Meth in South Florida: Five Deadly Myths

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Crystal, Tina. Meth. No matter what you call it, South Florida’s methamphetamine epidemic continues to wreak havoc on the lives of gay men. According to the Florida Department of Children and Families, methamphetamine deaths in the state rose 28 percent from 2013 to 2014, and 89 percent since 2011. 

 

While these data represent the entire population, other surveys confirm the grip of meth among gay men. The National HIV Behavioral Surveillance Study found that meth use among gay New Yorkers has more than doubled in three years. Similar findings are reported for Los Angeles and San Francisco’s gay communities. And therapists and private treatment centers report more gay men slamming (injecting) meth, a particularly alarming matter since Miami-Dade and Broward consistently lead the nation in new HIV infections.

Among gay men, meth is the most criminalized and least-understood drug, utilized primarily for sexual enhancement. But too many underestimate its danger or feel that they will escape its destruction, even though their peers could not. Moreover, meth users experience public stigma that impedes their recovery. In my new book, “Lust, Men, and Meth: A Gay Man’s Guide to Sex and Recovery,” I combine 20 years of therapy sessions with meth-using clients with personal research to document this drug’s impact. The result is an effective roadmap to both physical recovery and healthy sex with intimacy. To end this epidemic, we first need to clarify meth misconceptions. 

1.) Meth recovery is impossible. 

Many gay men believe that, once addicted, escaping meth’s grasp is unattainable. Yet thousands in recovery, as well as addictions professionals, know better. Fortunately, with better current information, treatment opportunities, and support resources in the community, gay men now have the tools they need to get past meth. Increasing numbers of treatment programs serve meth-using gay men, and Crystal Meth Anonymous meetings in most urban areas are filled to capacity. Yes, getting clean involves relapses along the way to abstinence, but harm reduction strategies such as needle-exchange, education, and outreach are available. The recent lifting of the Federal ban on needle exchange will save lives.

2.) “Meth addiction couldn’t happen to me!”

Not every gay man uses meth. But for those who ingest it consistently, it can be ruinous. My clients initially believed they were fully capable of controlling this drug. They felt they could handle meth several times a year at circuit parties. Indeed, some could. Despite their best efforts, many increased their meth use to the point that their lives were dominated by binges which lasted for days – and then additional days needed for recovery. Jobs were lost, health and relationships destroyed. Nor is meth use restricted to young gay men. This year I had my first meth client in his seventies.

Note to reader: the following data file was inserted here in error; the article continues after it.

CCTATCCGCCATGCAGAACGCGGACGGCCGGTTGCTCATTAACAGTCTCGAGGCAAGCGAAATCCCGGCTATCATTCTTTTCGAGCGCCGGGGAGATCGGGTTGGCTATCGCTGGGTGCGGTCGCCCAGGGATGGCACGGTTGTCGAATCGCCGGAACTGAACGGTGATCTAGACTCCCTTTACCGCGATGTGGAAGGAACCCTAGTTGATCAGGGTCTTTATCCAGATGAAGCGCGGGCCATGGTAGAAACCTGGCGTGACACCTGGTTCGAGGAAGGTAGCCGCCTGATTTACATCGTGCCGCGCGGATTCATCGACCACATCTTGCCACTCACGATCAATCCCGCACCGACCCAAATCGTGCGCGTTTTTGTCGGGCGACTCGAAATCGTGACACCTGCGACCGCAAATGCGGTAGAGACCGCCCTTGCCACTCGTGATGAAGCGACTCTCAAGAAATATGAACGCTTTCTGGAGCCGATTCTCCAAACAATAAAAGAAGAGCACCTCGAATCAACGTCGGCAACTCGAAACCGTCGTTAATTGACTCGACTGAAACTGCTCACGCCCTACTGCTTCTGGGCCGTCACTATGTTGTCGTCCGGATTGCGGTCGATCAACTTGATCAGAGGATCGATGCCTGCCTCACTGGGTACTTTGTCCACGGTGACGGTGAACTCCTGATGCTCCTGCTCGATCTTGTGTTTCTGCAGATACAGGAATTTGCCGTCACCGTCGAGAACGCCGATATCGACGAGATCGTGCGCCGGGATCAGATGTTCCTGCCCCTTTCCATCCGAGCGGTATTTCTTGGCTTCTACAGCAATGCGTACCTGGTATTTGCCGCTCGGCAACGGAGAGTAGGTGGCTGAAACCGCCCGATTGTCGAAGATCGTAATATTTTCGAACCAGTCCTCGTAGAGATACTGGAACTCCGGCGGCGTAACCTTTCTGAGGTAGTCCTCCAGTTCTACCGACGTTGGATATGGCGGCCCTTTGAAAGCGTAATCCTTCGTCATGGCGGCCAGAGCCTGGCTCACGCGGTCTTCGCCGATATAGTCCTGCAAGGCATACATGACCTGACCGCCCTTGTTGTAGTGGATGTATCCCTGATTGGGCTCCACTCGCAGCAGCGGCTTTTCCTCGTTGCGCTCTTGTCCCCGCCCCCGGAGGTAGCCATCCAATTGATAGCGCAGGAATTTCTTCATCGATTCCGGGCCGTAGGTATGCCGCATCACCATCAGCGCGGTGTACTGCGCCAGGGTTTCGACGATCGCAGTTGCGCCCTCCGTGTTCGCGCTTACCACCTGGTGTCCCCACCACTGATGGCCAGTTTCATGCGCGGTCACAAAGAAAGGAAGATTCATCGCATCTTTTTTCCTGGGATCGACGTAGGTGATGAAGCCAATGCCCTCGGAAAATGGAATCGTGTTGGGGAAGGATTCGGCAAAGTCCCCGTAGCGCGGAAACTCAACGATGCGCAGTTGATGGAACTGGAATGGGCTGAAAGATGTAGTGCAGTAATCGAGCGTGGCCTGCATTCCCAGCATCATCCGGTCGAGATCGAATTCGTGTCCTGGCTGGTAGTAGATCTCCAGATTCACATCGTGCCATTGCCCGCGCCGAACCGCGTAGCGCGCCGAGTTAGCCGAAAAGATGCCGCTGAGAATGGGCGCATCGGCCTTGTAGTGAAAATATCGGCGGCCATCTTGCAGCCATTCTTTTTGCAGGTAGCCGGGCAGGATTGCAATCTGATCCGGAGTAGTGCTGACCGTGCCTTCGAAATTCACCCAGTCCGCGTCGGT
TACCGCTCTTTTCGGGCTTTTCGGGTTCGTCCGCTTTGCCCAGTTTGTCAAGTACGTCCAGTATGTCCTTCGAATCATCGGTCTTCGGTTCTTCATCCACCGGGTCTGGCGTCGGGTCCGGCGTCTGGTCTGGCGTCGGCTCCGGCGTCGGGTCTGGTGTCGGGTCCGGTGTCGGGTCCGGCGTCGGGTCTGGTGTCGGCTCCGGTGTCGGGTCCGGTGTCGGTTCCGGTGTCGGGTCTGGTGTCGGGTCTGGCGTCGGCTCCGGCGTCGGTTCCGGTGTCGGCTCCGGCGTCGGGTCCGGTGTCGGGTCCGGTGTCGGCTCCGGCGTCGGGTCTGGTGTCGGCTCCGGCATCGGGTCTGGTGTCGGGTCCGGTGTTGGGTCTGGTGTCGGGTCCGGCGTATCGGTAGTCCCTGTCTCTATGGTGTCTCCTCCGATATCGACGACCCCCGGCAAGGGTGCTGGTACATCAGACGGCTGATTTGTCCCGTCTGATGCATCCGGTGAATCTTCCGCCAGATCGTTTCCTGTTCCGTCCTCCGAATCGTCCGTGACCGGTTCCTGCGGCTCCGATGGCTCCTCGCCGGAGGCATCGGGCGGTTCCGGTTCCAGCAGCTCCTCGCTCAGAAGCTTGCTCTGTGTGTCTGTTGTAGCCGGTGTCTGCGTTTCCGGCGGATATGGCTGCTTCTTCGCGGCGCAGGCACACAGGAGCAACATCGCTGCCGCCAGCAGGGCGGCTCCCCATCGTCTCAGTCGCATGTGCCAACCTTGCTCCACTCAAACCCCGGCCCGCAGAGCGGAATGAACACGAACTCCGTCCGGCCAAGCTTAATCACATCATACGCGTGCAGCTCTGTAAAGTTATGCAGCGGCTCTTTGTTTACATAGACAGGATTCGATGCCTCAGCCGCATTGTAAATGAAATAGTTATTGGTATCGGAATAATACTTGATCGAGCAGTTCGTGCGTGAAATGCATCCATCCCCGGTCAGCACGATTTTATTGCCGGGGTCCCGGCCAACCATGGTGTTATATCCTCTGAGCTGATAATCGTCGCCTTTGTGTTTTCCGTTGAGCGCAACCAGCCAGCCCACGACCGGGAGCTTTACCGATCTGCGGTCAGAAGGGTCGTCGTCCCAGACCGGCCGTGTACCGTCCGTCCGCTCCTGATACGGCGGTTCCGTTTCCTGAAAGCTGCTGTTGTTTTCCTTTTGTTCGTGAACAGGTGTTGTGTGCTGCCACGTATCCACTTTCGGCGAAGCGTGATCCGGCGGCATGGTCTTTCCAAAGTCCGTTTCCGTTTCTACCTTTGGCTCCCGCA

3.) Meth damages sexuality permanently.

Meth deeply harms sexual functioning by quickly fusing intense, sexual desire with your intoxicated state. Users who stop using commonly experience post-meth fallout: a lack of sexual desire, problems with sexual functioning, and a belief that sex without meth is boring. This is not a permanent condition, but it requires altering your rituals connected to sex, dispensing with “meth-sex” habits, and no longer using pornography that you enjoyed while on meth. Sex without meth (or other drugs) may be frightening for gay men, yet sex and intimacy after meth is possible. In “Lust, Men, and Meth,” I document how, through brutally honest self-examination, you can fully reclaim sex and intimacy after meth. Some proven tactics for recovery are cognitive behavioral therapy, mindfulness, meditation, and group processes.

4.) Meth allows gay men to connect better.

Most gay men seek meaningful bonds with other gay men. Having been stigmatized and shamed, we search for the safety and intimacy of relationships. While many of these connections are sexual, we also strive for authentic friendship and a supportive community. Connections on meth may seem intensified, but are actually self-destructive, exploitative, and degrading. They erode healthy relationships, leaving the user without partners, friends or social support when the drugs run out.

5.) Calling out the dangers of meth only stigmatizes users. 

Meth is “the HIV of this generation.” That’s how a nationally-known addictions specialist accurately described this growing problem. Yet the shame and stigma associated with meth has smothered any frank and open talk about this epidemic. The truth is this: Meth destroys careers, friendships, lives, and relationships. Publicly discussing the dangers of meth shows compassion, not criticism. As I note in “Lust, Men, and Meth,” “it’s not the person who is bad or shameful; it’s a very nasty drug that hijacks sexual desire and clear thinking, often with disastrous personal consequences.” Let’s support each other with compassion and truth to move past this epidemic.

Dr. David Fawcett, a Fort Lauderdale-based psychotherapist is nationally-recognized in mental health and drug treatment. He is the author of the new book Lust, Men and Meth: A Gay Man’s Guide to Sex and Recovery (Healing Path Press). Learn more at www.David-Fawcett.com.


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